Add the filling to the shell and bake. Place on a sheet pan as the filling will rise a LOT and may spill over making a huge mess. (I really don’t like being on even cleaning detail prior to the thanksgiving baking, again) After 15 min then add the topping (below). If you do this too early the pecans will burn.

Topping

4 TB butter

4 TB brown sugar

4 TB flour

1 cup chopped pecans  – this  is WAY more than the original recipe called for but is needed.

After adding the mixed topping, bake for an additional 45 min (longer than the original) until the filling has set to a custard like consistency.  If the pecans are getting too dark, tent with aluminum foil right away. We always assume a custard pie will take longer than the recipe says. Burnt pecans spoil the flavor.

Serving

For serving top with fresh whipped cream (not that stuff from the tub or can) .

So go ahead make a slow food desert and forever settle the question of “Should I have pumpkin or pecan pie or both…”  This has the best flavors of both and is better overall.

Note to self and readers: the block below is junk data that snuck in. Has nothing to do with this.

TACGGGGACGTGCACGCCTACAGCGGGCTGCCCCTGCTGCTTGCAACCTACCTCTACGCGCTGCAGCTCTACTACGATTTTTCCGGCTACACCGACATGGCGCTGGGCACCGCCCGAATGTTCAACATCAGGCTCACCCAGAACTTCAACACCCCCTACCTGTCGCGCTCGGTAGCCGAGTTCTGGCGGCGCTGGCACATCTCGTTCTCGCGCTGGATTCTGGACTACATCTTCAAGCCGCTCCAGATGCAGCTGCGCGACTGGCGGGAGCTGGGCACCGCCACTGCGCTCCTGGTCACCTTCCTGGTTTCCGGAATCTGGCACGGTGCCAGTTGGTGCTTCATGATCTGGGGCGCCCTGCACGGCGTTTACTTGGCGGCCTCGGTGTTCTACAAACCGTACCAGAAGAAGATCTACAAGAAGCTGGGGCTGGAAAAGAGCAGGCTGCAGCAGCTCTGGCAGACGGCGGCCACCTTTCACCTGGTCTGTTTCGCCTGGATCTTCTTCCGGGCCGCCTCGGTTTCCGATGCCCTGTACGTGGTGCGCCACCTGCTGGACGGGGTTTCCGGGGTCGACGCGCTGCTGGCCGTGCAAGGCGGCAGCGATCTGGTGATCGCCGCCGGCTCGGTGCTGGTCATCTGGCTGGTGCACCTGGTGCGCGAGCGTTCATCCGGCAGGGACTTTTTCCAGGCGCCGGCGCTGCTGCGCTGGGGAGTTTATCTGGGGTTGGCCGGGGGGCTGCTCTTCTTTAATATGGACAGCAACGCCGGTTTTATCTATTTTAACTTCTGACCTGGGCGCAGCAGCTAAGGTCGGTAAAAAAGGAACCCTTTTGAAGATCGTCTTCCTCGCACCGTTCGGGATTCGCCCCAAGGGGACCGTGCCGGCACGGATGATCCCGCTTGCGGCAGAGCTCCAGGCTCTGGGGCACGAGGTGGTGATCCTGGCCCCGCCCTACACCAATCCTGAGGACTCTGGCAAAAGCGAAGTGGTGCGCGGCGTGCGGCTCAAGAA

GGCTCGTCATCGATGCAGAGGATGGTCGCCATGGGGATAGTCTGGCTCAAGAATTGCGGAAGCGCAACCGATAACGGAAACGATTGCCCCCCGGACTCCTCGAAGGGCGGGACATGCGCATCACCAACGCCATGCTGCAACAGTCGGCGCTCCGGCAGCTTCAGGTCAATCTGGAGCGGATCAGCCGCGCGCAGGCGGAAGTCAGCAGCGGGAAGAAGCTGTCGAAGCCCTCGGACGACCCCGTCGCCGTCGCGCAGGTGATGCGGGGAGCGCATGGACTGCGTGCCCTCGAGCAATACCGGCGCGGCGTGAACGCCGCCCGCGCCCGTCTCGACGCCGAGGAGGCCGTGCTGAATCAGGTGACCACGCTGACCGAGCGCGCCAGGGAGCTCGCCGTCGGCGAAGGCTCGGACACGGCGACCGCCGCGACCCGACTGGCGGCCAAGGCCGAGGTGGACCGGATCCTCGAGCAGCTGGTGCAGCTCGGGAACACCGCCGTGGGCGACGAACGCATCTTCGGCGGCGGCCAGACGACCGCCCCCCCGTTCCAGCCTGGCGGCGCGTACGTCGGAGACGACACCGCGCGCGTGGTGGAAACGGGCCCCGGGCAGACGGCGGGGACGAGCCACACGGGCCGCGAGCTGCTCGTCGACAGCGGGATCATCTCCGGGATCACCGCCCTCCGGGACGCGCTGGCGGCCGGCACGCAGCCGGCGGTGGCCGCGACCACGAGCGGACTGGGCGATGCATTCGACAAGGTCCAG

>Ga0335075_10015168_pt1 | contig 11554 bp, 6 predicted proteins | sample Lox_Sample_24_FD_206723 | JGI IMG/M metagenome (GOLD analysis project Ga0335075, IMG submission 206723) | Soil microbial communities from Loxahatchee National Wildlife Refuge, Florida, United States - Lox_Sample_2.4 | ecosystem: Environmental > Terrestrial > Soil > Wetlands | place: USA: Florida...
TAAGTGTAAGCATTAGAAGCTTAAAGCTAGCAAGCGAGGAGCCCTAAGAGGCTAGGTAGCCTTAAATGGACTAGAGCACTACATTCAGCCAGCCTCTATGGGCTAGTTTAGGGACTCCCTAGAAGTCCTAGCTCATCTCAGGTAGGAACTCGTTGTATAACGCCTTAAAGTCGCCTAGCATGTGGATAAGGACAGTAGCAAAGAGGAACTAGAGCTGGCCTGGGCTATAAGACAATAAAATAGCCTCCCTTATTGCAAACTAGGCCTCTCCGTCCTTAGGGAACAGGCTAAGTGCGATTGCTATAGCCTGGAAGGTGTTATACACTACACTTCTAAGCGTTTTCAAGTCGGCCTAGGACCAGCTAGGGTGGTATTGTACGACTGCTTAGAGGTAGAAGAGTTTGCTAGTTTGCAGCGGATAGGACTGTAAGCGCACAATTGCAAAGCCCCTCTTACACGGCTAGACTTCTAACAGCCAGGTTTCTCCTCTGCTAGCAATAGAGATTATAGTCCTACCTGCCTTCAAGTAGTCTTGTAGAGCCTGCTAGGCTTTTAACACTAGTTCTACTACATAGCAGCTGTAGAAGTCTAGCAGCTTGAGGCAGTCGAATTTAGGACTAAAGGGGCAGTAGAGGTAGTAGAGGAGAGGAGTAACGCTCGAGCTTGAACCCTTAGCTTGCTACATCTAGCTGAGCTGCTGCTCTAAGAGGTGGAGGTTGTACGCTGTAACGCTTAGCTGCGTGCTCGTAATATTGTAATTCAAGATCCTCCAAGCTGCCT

Dresser project – small drawer dovetails

Initial testing

One of the goals when making the CNC router was to be able to do general woodworking joinery including dovetails, sliding dovetails and mortise and tenon joints. The mortise and tenon capability was proven out when I did the blanket ladders.  The dovetails needed another project and the dresser project with 27 drawers is a perfect fit.

The CNC router was set up with a special base for the dovetails and the horizontal fences were CNC routed to final spacing in place (20″ apart) to match the vertical fences.

Over the last week I had prototype the joints using JointCam and using scrap pieces of plywood that were of the approximate thicknesses of the drawer fronts and sides. I tested both equally spaced and equal spaced dovetails and both turned out well after a bit of initial tuning.  Teal liked the equal spaced better and these could be done with both pins and tails in one pass so this was chosen.